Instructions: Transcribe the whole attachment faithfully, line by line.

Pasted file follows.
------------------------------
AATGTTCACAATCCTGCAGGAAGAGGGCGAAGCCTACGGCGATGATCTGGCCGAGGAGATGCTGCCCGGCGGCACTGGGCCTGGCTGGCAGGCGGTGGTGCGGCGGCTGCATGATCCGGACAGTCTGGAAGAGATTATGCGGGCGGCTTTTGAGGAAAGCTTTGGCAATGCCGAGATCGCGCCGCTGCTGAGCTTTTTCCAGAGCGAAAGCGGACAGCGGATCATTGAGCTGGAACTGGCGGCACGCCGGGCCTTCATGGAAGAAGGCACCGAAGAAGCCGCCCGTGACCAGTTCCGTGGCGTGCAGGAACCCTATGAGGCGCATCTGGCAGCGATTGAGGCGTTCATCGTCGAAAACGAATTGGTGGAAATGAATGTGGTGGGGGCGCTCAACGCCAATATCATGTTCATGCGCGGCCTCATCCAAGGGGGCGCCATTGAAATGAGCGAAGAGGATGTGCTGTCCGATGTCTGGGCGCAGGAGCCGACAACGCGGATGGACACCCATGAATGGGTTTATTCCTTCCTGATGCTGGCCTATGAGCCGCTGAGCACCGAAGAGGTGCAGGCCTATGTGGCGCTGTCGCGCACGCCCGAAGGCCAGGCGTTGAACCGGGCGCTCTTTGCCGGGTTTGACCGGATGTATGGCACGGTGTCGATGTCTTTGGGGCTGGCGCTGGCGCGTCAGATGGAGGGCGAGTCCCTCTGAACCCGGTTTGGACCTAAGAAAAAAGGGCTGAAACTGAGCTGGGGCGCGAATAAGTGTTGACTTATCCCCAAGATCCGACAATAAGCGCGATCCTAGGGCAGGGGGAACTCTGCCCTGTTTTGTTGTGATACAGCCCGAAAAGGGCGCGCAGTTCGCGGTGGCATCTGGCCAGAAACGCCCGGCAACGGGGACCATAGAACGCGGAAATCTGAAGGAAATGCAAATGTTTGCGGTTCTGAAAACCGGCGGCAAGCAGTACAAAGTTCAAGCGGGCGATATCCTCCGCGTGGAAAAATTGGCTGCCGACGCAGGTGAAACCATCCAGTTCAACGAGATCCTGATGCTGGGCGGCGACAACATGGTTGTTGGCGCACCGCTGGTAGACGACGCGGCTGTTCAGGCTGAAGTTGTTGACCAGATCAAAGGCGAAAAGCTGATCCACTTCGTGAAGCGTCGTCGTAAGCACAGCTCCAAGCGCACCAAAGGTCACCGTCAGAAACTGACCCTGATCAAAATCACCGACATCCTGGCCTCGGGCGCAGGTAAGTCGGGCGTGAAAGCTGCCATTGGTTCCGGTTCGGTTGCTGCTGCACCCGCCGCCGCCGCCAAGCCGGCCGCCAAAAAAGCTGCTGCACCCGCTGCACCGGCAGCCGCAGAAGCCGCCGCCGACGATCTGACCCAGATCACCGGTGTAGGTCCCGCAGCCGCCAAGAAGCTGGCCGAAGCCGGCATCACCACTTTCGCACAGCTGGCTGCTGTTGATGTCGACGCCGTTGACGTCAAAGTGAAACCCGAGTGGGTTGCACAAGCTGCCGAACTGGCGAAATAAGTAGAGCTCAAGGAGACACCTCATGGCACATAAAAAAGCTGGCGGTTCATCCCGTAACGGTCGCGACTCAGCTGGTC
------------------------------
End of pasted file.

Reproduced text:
AATGTTCACAATCCTGCAGGAAGAGGGCGAAGCCTACGGCGATGATCTGGCCGAGGAGATGCTGCCCGGCGGCACTGGGCCTGGCTGGCAGGCGGTGGTGCGGCGGCTGCATGATCCGGACAGTCTGGAAGAGATTATGCGGGCGGCTTTTGAGGAAAGCTTTGGCAATGCCGAGATCGCGCCGCTGCTGAGCTTTTTCCAGAGCGAAAGCGGACAGCGGATCATTGAGCTGGAACTGGCGGCACGCCGGGCCTTCATGGAAGAAGGCACCGAAGAAGCCGCCCGTGACCAGTTCCGTGGCGTGCAGGAACCCTATGAGGCGCATCTGGCAGCGATTGAGGCGTTCATCGTCGAAAACGAATTGGTGGAAATGAATGTGGTGGGGGCGCTCAACGCCAATATCATGTTCATGCGCGGCCTCATCCAAGGGGGCGCCATTGAAATGAGCGAAGAGGATGTGCTGTCCGATGTCTGGGCGCAGGAGCCGACAACGCGGATGGACACCCATGAATGGGTTTATTCCTTCCTGATGCTGGCCTATGAGCCGCTGAGCACCGAAGAGGTGCAGGCCTATGTGGCGCTGTCGCGCACGCCCGAAGGCCAGGCGTTGAACCGGGCGCTCTTTGCCGGGTTTGACCGGATGTATGGCACGGTGTCGATGTCTTTGGGGCTGGCGCTGGCGCGTCAGATGGAGGGCGAGTCCCTCTGAACCCGGTTTGGACCTAAGAAAAAAGGGCTGAAACTGAGCTGGGGCGCGAATAAGTGTTGACTTATCCCCAAGATCCGACAATAAGCGCGATCCTAGGGCAGGGGGAACTCTGCCCTGTTTTGTTGTGATACAGCCCGAAAAGGGCGCGCAGTTCGCGGTGGCATCTGGCCAGAAACGCCCGGCAACGGGGACCATAGAACGCGGAAATCTGAAGGAAATGCAAATGTTTGCGGTTCTGAAAACCGGCGGCAAGCAGTACAAAGTTCAAGCGGGCGATATCCTCCGCGTGGAAAAATTGGCTGCCGACGCAGGTGAAACCATCCAGTTCAACGAGATCCTGATGCTGGGCGGCGACAACATGGTTGTTGGCGCACCGCTGGTAGACGACGCGGCTGTTCAGGCTGAAGTTGTTGACCAGATCAAAGGCGAAAAGCTGATCCACTTCGTGAAGCGTCGTCGTAAGCACAGCTCCAAGCGCACCAAAGGTCACCGTCAGAAACTGACCCTGATCAAAATCACCGACATCCTGGCCTCGGGCGCAGGTAAGTCGGGCGTGAAAGCTGCCATTGGTTCCGGTTCGGTTGCTGCTGCACCCGCCGCCGCCGCCAAGCCGGCCGCCAAAAAAGCTGCTGCACCCGCTGCACCGGCAGCCGCAGAAGCCGCCGCCGACGATCTGACCCAGATCACCGGTGTAGGTCCCGCAGCCGCCAAGAAGCTGGCCGAAGCCGGCATCACCACTTTCGCACAGCTGGCTGCTGTTGATGTCGACGCCGTTGACGTCAAAGTGAAACCCGAGTGGGTTGCACAAGCTGCCGAACTGGCGAAATAAGTAGAGCTCAAGGAGACACCTCATGGCACATAAAAAAGCTGGCGGTTCATCCCGTAACGGTCGCGACTCAGCTGGTC